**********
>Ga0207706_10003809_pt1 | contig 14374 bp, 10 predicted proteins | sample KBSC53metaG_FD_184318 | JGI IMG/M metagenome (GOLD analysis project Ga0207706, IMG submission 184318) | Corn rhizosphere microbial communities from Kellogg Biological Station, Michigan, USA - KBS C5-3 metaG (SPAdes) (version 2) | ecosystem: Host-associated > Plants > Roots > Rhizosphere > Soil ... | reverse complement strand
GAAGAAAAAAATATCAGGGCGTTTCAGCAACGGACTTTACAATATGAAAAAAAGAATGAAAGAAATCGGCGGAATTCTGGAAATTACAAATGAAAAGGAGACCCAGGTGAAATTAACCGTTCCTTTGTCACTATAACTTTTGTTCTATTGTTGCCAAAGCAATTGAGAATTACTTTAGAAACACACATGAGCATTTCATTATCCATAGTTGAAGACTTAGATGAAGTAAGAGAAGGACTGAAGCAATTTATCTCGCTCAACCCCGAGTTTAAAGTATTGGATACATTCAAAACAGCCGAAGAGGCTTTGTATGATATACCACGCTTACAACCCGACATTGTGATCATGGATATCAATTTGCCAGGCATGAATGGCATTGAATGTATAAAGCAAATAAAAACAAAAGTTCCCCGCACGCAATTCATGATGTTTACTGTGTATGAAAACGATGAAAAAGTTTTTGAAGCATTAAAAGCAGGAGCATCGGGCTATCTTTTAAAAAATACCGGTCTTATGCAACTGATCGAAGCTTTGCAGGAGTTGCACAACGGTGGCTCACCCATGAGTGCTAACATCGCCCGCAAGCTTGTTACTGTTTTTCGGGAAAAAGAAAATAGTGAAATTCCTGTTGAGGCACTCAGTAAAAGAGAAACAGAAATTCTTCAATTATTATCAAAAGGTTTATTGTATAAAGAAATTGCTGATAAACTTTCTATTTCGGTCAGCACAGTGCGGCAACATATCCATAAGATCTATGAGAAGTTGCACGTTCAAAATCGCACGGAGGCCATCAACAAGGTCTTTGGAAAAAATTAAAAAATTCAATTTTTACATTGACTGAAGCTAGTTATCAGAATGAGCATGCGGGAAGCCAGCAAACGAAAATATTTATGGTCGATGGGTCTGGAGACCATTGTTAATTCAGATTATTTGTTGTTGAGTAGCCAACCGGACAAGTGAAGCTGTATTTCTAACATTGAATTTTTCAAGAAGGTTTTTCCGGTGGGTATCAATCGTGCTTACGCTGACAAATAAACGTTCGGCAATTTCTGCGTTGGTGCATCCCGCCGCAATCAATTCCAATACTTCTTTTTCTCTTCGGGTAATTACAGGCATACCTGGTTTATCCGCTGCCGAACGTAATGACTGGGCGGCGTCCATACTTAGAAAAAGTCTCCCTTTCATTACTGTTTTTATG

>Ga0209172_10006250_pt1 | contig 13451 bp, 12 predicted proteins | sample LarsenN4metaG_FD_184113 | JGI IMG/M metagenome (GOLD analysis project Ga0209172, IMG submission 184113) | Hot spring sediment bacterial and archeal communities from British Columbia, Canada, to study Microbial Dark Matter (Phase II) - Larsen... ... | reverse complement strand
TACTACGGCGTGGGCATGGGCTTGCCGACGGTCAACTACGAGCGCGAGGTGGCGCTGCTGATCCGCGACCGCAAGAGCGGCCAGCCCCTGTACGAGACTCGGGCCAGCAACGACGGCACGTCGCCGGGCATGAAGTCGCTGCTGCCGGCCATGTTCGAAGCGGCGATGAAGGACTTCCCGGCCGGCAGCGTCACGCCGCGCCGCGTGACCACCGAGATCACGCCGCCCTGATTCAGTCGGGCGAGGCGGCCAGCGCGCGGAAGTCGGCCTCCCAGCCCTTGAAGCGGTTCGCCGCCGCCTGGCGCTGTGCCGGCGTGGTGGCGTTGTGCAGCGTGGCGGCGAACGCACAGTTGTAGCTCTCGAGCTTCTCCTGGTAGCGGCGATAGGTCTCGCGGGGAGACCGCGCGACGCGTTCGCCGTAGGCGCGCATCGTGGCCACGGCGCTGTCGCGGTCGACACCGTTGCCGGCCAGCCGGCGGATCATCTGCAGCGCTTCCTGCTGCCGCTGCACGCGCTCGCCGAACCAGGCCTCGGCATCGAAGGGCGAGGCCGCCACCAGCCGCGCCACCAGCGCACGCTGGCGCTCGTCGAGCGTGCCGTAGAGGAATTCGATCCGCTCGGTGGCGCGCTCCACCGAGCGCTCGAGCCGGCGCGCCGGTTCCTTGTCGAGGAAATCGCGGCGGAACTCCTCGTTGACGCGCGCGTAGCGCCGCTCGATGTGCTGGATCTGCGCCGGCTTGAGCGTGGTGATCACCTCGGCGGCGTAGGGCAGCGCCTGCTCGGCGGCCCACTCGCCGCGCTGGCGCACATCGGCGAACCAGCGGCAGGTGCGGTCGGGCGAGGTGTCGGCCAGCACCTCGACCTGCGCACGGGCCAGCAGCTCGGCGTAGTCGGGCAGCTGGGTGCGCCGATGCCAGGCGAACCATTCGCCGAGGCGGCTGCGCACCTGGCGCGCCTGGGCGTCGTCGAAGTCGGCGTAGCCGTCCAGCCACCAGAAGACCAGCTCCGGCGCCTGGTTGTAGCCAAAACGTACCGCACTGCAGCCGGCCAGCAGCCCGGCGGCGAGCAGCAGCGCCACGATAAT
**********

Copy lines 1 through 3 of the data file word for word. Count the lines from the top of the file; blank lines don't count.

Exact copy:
>Ga0207706_10003809_pt1 | contig 14374 bp, 10 predicted proteins | sample KBSC53metaG_FD_184318 | JGI IMG/M metagenome (GOLD analysis project Ga0207706, IMG submission 184318) | Corn rhizosphere microbial communities from Kellogg Biological Station, Michigan, USA - KBS C5-3 metaG (SPAdes) (version 2) | ecosystem: Host-associated > Plants > Roots > Rhizosphere > Soil ... | reverse complement strand
GAAGAAAAAAATATCAGGGCGTTTCAGCAACGGACTTTACAATATGAAAAAAAGAATGAAAGAAATCGGCGGAATTCTGGAAATTACAAATGAAAAGGAGACCCAGGTGAAATTAACCGTTCCTTTGTCACTATAACTTTTGTTCTATTGTTGCCAAAGCAATTGAGAATTACTTTAGAAACACACATGAGCATTTCATTATCCATAGTTGAAGACTTAGATGAAGTAAGAGAAGGACTGAAGCAATTTATCTCGCTCAACCCCGAGTTTAAAGTATTGGATACATTCAAAACAGCCGAAGAGGCTTTGTATGATATACCACGCTTACAACCCGACATTGTGATCATGGATATCAATTTGCCAGGCATGAATGGCATTGAATGTATAAAGCAAATAAAAACAAAAGTTCCCCGCACGCAATTCATGATGTTTACTGTGTATGAAAACGATGAAAAAGTTTTTGAAGCATTAAAAGCAGGAGCATCGGGCTATCTTTTAAAAAATACCGGTCTTATGCAACTGATCGAAGCTTTGCAGGAGTTGCACAACGGTGGCTCACCCATGAGTGCTAACATCGCCCGCAAGCTTGTTACTGTTTTTCGGGAAAAAGAAAATAGTGAAATTCCTGTTGAGGCACTCAGTAAAAGAGAAACAGAAATTCTTCAATTATTATCAAAAGGTTTATTGTATAAAGAAATTGCTGATAAACTTTCTATTTCGGTCAGCACAGTGCGGCAACATATCCATAAGATCTATGAGAAGTTGCACGTTCAAAATCGCACGGAGGCCATCAACAAGGTCTTTGGAAAAAATTAAAAAATTCAATTTTTACATTGACTGAAGCTAGTTATCAGAATGAGCATGCGGGAAGCCAGCAAACGAAAATATTTATGGTCGATGGGTCTGGAGACCATTGTTAATTCAGATTATTTGTTGTTGAGTAGCCAACCGGACAAGTGAAGCTGTATTTCTAACATTGAATTTTTCAAGAAGGTTTTTCCGGTGGGTATCAATCGTGCTTACGCTGACAAATAAACGTTCGGCAATTTCTGCGTTGGTGCATCCCGCCGCAATCAATTCCAATACTTCTTTTTCTCTTCGGGTAATTACAGGCATACCTGGTTTATCCGCTGCCGAACGTAATGACTGGGCGGCGTCCATACTTAGAAAAAGTCTCCCTTTCATTACTGTTTTTATG

>Ga0209172_10006250_pt1 | contig 13451 bp, 12 predicted proteins | sample LarsenN4metaG_FD_184113 | JGI IMG/M metagenome (GOLD analysis project Ga0209172, IMG submission 184113) | Hot spring sediment bacterial and archeal communities from British Columbia, Canada, to study Microbial Dark Matter (Phase II) - Larsen... ... | reverse complement strand